It was right there for the taking. Or the shaking, if you will. The Sixers, the fans, the organization — so close to shedding the dead weight of Samuel Dalembert and Andre Iguodala’s contracts — and Ed Stefanski let it get away.
There is no guarantee the deal was in place and that Houston would have pulled the trigger, but there certainly was every indication that the Rockets were seriously considering taking Iguodala and Dalembert in exchange for McGrady and trade filler. No matter what it took, this deal should have been made. But Stefanski in his stubbornness (or is it lame-duckness) refused to trade for anything other than players to improve the team this year.
In the end, this last obstinate stroke will be the final nail in the Stefanski era in Philadelphia, one mired in mediocrity and miscalculation. Unlike most, I don’t fault Stefanski for the Elton Brand deal. But his refusal to own up to his mistakes and wipe the slate clean for the organization, whether for himself or the next GM, will be what ultimately makes his tenure one that is, and this is hard to fathom, worse than the one helmed by Billy King.
Let’s quickly dispense with Dalembert. His ridiculous contract (and trade kicker to boot) is what has me cursing Billy King’s name every day as a Sixers fan. I don’t have to spend much time deriding Dalembert, he pretty much handles that himself every night on the court. If they measured basketball IQ like the Wonderlic, he’d be around Vince Young territory.
Most people will point to the Elton Brand signing as the move that doomed the current Sixers team. But even though he is no longer the 20/10 guy he was in LA, Elton Brand can be a consistent starter that gives you occasional dominant games if he is paired with a competent coach (i.e. not Eddie Jordan.) Elton Brand isn’t the problem.
The real problem with the Sixers right now is Andre Iguodala. Iguodala is a fine basketball player. He does a lot of things well and most likely would have contributed mightily to a Houston Rockets team (or Phoenix Suns) with the proper mix of players. Unfortunately, somehow Iguodala and the Sixers have convinced themselves that Andre Iguodala is The Man.
Los Angeles. March 17, 2009. Sixers down by 93-91 with 6 seconds left to play. Andre Miller inbounds to Iguodala, Iguodala dribbles to the top of the arc. 1.5 seconds left and Iguodala launches a three that goes in! The Sixers win the game! The Sixers win the game!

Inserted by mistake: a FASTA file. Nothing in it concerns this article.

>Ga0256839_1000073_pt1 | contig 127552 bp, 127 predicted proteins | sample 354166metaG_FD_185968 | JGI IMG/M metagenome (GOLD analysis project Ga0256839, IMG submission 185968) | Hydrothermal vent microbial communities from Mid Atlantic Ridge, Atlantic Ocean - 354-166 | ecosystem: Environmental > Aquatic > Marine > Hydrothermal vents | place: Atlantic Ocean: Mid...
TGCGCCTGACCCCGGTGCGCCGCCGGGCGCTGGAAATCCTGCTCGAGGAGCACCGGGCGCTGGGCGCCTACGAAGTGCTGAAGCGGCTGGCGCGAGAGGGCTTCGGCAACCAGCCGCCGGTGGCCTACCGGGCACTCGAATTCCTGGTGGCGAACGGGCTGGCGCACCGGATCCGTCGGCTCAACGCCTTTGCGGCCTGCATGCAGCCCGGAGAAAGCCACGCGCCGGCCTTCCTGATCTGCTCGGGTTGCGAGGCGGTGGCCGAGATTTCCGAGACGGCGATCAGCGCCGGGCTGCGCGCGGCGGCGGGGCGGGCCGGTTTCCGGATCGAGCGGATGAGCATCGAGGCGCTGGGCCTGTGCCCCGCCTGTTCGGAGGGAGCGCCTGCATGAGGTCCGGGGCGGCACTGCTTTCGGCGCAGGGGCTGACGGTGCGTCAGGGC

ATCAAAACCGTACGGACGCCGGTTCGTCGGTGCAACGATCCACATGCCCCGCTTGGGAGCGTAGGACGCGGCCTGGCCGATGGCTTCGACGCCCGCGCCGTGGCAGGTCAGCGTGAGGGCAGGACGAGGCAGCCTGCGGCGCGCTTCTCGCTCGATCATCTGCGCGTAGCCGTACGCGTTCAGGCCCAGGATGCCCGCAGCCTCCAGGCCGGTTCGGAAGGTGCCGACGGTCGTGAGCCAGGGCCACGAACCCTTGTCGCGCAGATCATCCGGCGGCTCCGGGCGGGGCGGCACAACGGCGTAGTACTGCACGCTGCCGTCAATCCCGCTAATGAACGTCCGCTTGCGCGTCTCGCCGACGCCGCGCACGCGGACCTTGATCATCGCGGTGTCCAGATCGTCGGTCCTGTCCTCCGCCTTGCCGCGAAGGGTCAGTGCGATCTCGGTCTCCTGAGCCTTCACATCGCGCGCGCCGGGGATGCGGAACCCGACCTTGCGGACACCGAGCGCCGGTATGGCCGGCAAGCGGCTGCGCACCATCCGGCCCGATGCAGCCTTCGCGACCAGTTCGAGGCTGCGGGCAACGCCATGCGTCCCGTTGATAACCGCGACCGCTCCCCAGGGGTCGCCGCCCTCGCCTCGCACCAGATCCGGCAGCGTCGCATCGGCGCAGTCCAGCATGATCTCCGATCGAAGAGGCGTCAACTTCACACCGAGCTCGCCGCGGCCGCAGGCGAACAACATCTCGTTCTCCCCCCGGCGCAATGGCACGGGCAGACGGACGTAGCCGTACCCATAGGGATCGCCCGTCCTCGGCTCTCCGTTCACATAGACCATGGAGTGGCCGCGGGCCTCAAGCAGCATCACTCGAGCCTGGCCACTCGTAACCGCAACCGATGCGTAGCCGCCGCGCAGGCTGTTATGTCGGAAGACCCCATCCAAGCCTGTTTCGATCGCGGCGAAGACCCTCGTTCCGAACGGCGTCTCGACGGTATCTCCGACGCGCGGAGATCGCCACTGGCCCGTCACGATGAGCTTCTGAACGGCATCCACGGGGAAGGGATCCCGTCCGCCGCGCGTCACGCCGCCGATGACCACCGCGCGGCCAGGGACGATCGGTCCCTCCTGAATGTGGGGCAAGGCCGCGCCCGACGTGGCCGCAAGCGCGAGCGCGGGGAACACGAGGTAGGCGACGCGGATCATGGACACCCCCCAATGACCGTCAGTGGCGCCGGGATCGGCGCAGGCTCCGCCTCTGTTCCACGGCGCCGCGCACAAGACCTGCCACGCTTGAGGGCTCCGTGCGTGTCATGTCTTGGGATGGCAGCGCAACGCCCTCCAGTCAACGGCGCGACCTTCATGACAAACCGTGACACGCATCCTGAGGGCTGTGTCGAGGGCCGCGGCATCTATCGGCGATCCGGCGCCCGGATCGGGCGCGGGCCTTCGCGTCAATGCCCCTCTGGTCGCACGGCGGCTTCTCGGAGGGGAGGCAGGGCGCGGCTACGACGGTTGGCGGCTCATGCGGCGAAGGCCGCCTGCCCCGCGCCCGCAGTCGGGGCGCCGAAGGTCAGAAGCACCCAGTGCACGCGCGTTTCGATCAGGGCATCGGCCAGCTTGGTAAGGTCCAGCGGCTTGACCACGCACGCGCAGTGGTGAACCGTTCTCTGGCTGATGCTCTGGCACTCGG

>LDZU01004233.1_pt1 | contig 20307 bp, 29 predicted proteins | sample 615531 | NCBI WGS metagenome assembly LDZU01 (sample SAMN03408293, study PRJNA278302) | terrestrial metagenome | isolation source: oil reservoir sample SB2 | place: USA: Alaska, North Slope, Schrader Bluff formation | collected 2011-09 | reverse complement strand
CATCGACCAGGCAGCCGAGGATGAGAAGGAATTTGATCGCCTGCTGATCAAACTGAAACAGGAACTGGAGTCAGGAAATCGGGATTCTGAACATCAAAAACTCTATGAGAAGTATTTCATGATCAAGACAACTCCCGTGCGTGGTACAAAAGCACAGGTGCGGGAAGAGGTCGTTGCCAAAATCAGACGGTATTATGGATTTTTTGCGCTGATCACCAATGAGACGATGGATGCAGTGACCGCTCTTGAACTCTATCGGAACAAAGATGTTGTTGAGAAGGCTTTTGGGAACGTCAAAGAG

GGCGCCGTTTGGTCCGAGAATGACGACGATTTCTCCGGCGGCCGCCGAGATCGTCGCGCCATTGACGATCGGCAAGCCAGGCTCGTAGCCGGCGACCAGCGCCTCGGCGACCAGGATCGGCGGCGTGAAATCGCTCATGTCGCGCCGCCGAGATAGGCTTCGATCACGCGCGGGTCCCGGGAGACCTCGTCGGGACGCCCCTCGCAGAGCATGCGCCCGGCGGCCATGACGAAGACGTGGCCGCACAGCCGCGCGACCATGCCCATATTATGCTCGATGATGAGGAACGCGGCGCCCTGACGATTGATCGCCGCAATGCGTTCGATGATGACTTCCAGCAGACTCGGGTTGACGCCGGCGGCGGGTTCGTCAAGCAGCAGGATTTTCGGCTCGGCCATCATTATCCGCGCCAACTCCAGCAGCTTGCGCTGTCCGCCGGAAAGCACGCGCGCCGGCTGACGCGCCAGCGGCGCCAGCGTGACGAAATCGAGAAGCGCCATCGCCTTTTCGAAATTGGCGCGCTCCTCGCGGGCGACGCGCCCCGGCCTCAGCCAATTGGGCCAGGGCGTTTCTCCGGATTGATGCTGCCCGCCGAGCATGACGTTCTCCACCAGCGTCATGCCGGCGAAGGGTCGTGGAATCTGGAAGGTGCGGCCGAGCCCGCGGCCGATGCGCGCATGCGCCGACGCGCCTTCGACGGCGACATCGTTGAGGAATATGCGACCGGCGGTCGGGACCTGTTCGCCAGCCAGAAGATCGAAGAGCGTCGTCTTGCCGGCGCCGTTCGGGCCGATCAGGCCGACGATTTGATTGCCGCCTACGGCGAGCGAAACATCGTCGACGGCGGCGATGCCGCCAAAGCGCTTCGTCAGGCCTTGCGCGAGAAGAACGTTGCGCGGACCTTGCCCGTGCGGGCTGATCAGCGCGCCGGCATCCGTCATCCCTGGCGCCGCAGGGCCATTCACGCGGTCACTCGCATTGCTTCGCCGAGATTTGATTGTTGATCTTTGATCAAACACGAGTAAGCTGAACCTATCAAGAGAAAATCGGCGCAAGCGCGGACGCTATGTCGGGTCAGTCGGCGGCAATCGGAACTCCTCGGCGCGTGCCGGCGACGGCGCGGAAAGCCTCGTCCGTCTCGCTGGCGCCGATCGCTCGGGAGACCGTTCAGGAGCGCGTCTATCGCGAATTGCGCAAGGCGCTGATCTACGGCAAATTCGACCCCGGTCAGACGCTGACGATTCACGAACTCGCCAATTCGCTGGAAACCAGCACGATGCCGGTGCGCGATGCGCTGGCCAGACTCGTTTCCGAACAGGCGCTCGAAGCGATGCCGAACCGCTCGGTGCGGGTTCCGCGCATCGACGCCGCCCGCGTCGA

That is the type of play that defines Andre Iguodala. In Iguodala’s mind.
Wayne Gretzky famously said, “You miss 100% of the shots you never take.” Iguodala might as well not even take them. The Sixers have played in 17 games decided by 4 points or less, going 8 and 9. In those 9 losses, Iguodala had the ball in his hands with the clock winding down with a chance to win or tie 5 times and missed every single time. This doesn’t even count the half dozen times he’s had the ball in his hands with a chance to pull the Sixers within one possession late into the game and tossed up brick after brick.
Iguodala did technically have one game winner with free throws against Denver with 15 seconds left. Meanwhile, game winning shots in those 8 games were poured in by guys named Young, Speights, Brand, Williams, and even Dalembert.
I don’t want to dump Iguodala simply because he isn’t clutch. Iguodala is a nice player. The problem is the disconnect between Ed Stefanski, Andre Iguodala, and anyone else that watches the games. Ed and Andre think he’s a centerpiece when he clearly is just a complementary player. He averages 17 points, 7 rebounds, and 6 assists per game. That’s not bad. But that’s not an All-Star and certainly not someone you build your team around.
Dalembert’s contract expires after the 2010/2011 season, Elton Brand is paid through 2012/2013, and Andre Iguodala is signed through 2013/2014, with the final year a player option. Who is going to pay Iguodala $16M in 2013? Who is going to save Ed Stefanski from himself? Last I checked, Isiah Thomas has been exiled to Elba, and Kevin McHale isn’t Stefanski’s golfing buddy.
By refusing to correct the mistakes of his and Billy King’s tenure, Ed Stefanski has saddled the future of the Sixers with overpaid dead weight, dragging the team and the fanbase into territory most often plumbed by the likes of the Clippers and the Knicks. The Rockets teased us with a life preserver but Stefanski decided he’d rather go down with the ship. It’s been almost ten years since the Sixers miraculous run to the NBA finals. With this administration’s decision making, it might be ten more.